Kansas: a cyclopedia of state history, embracing events, institutions, industries, counties, cities, towns, prominent persons, etc. ... / with a supplementary volume devoted to selected personal history and reminiscence. Standard Pub. Co. Chicago : 1912. Edited by Frank W. Blackmar.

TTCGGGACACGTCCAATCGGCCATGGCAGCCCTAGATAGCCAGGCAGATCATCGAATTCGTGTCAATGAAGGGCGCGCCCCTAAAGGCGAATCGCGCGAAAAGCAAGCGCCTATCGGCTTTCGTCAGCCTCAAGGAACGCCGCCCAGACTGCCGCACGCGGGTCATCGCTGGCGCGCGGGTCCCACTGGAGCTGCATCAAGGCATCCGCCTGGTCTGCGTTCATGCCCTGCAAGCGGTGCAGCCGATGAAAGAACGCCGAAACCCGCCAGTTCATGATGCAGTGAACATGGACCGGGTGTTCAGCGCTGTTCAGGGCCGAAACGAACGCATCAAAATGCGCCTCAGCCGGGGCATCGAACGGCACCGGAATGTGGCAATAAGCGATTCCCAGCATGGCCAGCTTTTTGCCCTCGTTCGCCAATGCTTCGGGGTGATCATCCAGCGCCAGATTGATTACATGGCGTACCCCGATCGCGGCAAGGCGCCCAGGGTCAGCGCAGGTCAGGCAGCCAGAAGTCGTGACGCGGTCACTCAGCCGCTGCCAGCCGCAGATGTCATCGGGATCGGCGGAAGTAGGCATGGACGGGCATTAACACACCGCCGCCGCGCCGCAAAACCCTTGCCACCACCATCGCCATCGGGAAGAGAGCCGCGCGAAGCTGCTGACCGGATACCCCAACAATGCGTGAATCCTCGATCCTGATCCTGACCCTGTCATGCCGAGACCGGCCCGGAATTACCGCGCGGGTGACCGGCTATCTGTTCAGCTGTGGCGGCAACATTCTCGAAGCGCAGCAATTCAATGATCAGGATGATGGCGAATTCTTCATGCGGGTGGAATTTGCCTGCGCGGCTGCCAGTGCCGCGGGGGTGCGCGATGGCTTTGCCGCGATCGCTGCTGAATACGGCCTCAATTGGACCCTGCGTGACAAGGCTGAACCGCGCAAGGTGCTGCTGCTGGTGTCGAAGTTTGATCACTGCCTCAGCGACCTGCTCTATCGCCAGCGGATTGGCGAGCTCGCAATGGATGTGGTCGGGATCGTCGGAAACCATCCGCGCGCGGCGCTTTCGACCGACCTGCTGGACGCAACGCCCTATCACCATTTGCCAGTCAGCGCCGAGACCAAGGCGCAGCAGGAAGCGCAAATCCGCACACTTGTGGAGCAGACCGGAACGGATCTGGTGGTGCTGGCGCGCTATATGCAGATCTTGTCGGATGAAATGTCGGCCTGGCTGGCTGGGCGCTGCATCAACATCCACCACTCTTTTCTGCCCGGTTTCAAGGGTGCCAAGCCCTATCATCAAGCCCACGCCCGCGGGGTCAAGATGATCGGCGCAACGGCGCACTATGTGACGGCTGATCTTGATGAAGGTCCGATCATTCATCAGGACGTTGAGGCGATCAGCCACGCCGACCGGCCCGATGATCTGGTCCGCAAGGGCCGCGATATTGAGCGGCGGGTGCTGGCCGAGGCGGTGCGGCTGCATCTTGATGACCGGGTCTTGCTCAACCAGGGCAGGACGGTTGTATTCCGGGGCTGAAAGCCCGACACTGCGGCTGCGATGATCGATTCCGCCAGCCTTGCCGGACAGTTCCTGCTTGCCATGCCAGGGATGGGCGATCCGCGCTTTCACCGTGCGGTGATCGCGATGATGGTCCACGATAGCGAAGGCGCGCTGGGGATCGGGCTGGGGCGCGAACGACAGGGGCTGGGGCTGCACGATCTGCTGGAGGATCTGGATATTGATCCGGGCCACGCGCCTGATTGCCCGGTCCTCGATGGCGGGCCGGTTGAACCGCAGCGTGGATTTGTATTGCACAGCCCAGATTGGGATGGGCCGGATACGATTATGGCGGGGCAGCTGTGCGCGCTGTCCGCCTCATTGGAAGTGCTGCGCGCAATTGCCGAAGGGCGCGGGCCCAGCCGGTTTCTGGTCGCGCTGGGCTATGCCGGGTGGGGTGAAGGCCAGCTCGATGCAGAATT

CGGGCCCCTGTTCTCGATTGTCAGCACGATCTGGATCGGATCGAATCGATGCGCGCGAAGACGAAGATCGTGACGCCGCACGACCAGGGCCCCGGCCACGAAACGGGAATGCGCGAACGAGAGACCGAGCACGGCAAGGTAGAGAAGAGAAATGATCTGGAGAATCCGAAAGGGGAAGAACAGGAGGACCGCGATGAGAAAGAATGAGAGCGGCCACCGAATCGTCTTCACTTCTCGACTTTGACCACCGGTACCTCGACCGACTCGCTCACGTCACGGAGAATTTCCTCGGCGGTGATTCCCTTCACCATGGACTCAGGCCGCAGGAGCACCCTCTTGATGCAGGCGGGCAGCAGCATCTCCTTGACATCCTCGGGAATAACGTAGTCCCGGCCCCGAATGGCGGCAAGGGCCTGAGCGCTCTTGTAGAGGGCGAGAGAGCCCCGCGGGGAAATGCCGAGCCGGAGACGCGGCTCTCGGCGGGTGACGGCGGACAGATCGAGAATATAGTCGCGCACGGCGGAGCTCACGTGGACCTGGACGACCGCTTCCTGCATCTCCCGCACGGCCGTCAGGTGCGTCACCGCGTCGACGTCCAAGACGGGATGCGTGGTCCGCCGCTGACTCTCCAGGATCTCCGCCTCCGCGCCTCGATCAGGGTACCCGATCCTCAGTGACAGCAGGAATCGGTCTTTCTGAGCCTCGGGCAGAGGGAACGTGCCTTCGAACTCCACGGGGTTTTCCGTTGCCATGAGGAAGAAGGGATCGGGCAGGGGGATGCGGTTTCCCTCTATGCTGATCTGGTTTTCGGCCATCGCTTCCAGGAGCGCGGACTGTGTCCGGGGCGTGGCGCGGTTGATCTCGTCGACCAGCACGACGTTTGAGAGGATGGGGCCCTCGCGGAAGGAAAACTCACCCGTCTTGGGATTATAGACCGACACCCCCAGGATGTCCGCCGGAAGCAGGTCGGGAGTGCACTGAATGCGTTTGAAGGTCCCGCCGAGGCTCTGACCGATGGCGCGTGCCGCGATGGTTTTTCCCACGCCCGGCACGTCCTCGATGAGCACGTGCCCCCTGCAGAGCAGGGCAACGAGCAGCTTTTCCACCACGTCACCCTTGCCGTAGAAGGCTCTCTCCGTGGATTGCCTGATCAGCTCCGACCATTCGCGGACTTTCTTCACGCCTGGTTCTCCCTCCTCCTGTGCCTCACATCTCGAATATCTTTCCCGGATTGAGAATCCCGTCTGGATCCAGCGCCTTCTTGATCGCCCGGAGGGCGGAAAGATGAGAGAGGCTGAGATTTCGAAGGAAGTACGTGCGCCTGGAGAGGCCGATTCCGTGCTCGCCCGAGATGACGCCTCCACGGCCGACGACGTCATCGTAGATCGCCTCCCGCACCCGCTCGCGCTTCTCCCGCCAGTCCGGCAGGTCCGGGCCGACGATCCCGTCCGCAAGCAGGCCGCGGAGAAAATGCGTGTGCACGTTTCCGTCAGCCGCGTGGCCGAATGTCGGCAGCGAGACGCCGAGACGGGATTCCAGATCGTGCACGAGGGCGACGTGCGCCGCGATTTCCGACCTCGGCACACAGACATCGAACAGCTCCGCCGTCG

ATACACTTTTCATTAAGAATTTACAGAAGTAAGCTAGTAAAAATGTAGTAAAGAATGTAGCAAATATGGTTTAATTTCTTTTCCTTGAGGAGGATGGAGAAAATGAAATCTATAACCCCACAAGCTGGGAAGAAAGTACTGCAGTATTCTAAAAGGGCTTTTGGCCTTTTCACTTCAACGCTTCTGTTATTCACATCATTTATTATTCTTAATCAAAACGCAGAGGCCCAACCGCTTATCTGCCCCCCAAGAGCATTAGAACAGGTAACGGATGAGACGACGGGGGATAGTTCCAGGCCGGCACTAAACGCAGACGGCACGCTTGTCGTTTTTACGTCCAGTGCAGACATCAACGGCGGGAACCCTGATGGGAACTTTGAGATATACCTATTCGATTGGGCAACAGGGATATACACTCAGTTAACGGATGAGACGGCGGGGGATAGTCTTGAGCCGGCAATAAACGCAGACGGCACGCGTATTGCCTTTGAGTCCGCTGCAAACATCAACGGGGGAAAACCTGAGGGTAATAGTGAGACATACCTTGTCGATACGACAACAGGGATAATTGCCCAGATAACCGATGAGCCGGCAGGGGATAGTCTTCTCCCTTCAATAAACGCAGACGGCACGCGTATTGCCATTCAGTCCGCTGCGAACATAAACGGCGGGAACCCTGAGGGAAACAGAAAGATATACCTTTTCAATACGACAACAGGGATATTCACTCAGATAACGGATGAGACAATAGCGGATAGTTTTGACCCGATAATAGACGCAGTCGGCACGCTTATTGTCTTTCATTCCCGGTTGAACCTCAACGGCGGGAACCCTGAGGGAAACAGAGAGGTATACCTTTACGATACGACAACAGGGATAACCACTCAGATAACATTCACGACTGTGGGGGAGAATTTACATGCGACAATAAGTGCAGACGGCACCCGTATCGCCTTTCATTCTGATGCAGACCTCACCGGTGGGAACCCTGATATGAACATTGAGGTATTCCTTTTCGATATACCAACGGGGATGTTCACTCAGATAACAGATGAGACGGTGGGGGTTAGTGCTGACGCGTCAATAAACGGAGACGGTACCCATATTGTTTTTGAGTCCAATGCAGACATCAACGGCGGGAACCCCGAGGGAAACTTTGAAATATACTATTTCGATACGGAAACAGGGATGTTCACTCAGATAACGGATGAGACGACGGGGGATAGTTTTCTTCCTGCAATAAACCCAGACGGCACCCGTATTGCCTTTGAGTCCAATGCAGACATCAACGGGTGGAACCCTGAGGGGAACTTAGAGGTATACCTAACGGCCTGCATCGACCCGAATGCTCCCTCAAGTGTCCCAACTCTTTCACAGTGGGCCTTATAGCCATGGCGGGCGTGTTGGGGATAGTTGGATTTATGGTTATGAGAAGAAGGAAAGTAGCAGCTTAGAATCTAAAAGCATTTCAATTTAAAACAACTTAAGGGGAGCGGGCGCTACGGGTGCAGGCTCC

This set of books has several variations in Volume 3. Please help us determine if there are more than we've found. To do this, I've prepared web pages with the index from the various versions combined and identifying which version that they are in by using the microfilm number from the Kansas State Historical Society files. If you have a version that includes a name not listed, please contact Margaret Knecht MKnecht@kshs.org at the Kansas State Historical Society, or myself, Carolyn Ward tcward@columbus-ks.com